An article by Michael Marshall on newscientist.com - Neanderthals had dexterous hands that could have held tools like a pen - reports on research that reveals how nimble Neanderthals were.
Neanderthals could hold objects between finger and thumb, like us, because their hands were more nimble than previously thought. The finding helps explain the many skilful tasks Neanderthals have been shown to have performed, such as tool making, painting on cave walls, carving patterns into bird bones and threading sea shells onto string to make jewellery. These activities were hard to explain if they were clumsy. Neanderthal hand bones were much 'chunkier' than ours, implying a lack of fine control. Previous studies of the bones mostly suggested Neanderthals could not perform a 'precision grip' with finger and thumb, and instead had to use a 'power grip' using their whole fist - the way small children sometimes hold crayons.
To find out how they used their hands, Katerina Harvati of the University of Tübingen in Germany and her colleagues studied entheses: the points on the bones where muscles were attached. Each enthesis is a raised area of bone. Harvati's team has developed a 3D scanning method that accurately measures their surface area. A precision grip uses a different set of muscles to a power grip, and those muscles that get used more develop larger entheses. Harvati's team previously showed this by studying modern humans who had worked different jobs.
The team examined the hand entheses of six Neanderthals and six early modern humans. The Neanderthals spent most of their time using precision grips, while the early modern humans used both precision and power grips. Harvati states that their study reconciles the archaeological with the anatomical fossil evidence. It was previously proposed that Neanderthals relied on force for their manual activities, but this perception was at odds with mounting archaeological evidence for sophisticated cultural behaviour of Neanderthals.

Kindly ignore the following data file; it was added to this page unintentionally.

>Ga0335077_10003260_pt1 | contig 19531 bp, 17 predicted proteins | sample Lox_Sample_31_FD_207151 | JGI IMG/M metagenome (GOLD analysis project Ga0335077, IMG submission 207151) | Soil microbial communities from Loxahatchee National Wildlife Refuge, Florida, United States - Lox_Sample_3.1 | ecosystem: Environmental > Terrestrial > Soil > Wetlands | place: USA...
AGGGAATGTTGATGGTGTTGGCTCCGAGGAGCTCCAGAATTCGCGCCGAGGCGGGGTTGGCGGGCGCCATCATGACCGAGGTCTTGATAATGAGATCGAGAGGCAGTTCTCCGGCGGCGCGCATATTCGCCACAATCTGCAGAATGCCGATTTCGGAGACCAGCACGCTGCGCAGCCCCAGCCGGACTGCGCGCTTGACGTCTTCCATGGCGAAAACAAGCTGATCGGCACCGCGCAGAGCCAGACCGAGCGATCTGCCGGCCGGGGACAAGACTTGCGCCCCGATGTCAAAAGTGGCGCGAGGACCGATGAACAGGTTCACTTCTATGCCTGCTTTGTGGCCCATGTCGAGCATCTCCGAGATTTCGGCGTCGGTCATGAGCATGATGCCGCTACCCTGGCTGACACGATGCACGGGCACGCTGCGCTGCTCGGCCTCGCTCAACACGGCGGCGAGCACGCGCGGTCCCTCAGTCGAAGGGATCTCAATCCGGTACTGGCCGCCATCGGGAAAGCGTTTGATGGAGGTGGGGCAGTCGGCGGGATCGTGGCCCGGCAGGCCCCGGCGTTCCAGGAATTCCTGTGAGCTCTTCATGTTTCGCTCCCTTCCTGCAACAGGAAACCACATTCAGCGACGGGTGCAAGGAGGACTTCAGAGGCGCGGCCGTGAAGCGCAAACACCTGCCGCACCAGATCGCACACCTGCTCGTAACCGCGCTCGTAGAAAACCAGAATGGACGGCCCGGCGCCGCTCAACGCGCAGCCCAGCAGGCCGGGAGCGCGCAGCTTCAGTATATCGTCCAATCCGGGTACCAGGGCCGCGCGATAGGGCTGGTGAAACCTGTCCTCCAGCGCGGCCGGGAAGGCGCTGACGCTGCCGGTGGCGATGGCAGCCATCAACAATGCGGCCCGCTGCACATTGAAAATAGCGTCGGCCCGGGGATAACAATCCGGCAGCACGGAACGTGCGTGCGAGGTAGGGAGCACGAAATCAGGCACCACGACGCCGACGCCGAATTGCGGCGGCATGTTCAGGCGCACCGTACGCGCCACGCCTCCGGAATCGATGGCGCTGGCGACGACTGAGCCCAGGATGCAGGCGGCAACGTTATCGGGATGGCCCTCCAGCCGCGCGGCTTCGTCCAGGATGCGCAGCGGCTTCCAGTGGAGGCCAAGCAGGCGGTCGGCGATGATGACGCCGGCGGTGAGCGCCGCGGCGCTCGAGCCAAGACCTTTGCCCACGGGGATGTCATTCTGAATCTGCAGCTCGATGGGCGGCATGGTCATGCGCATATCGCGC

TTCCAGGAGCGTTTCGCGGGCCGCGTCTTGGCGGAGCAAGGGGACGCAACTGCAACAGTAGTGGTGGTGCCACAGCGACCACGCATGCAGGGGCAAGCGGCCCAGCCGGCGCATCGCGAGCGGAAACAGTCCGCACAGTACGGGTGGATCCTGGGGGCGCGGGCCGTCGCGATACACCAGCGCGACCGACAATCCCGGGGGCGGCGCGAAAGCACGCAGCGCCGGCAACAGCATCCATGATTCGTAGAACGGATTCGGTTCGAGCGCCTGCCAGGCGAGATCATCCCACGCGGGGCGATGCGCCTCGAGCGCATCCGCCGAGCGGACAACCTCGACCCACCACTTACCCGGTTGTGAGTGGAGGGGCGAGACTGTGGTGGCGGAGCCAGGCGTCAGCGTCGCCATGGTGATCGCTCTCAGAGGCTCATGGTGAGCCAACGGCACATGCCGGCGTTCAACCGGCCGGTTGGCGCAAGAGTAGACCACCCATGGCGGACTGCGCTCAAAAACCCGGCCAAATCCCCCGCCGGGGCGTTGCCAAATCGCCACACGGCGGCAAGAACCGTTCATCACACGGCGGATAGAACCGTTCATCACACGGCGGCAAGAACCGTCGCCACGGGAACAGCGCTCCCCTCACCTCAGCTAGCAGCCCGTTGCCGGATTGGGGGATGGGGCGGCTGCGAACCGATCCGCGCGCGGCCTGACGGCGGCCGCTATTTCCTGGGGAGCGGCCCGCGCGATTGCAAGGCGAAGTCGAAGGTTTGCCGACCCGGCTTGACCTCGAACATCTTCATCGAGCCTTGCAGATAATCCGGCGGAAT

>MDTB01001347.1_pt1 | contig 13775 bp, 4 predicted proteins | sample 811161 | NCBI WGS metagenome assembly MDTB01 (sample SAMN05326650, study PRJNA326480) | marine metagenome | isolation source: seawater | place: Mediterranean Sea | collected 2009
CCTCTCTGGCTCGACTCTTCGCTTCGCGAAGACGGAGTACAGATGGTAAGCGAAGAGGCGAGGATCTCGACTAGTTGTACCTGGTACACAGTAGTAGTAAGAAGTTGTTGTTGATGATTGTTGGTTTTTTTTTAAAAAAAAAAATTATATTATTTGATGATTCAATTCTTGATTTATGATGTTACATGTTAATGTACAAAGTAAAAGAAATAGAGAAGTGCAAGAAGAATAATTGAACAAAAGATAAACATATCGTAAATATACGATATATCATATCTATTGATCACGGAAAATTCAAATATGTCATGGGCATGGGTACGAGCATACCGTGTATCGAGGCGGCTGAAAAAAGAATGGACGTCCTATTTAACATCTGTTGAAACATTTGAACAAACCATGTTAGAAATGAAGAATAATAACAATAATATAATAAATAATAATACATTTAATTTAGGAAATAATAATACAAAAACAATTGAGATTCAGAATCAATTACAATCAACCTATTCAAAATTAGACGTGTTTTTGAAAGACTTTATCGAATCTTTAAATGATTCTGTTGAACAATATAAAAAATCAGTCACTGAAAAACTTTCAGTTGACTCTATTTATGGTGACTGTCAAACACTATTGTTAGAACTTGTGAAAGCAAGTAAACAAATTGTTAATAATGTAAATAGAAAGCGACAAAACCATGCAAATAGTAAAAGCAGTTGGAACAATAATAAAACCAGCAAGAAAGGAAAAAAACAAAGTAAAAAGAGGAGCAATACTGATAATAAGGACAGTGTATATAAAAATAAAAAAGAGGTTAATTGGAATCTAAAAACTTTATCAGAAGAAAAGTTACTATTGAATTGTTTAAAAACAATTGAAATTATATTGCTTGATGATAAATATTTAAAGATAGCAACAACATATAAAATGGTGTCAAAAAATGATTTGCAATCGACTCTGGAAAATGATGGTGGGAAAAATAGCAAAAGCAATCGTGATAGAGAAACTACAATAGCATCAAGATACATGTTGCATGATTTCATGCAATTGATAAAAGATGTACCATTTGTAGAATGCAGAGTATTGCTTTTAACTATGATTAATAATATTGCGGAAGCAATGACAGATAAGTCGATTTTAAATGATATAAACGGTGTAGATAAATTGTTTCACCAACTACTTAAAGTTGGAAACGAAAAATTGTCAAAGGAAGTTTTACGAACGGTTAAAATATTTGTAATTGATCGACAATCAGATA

The fact the Neanderthals only used precision grips suggests that the nature of their activities did not substantially differ across individuals. While each Neanderthal probably performed a mix of tasks, these tasks were likely similar. In contrast, the modern humans seemed to have had a division of labour. The sample comprised some individuals with habitual precision grips, and some with habitual power grips.
Journal reference: Science Advances - 26 Sep 2018.
Neandertal manual activities, as previously reconstructed from their robust hand skeletons, are thought to involve systematic power grasping rather than precise hand movements. However, this interpretation is at odds with increasing archeological evidence for sophisticated cultural behavior. We reevaluate the manipulative behaviors of Neandertals and early modern humans using a historical reference sample with extensive genealogical and lifelong occupational documentation, in combination with a new and precise three-dimensional multivariate analysis of hand muscle attachments. Results show that Neandertal muscle marking patterns overlap exclusively with documented lifelong precision workers, reflecting systematic precision grasping consistent with the use of their associated cultural remains. Our findings challenge the established interpretation of Neandertal behavior and establish a solid link between biological and cultural remains in the fossil record.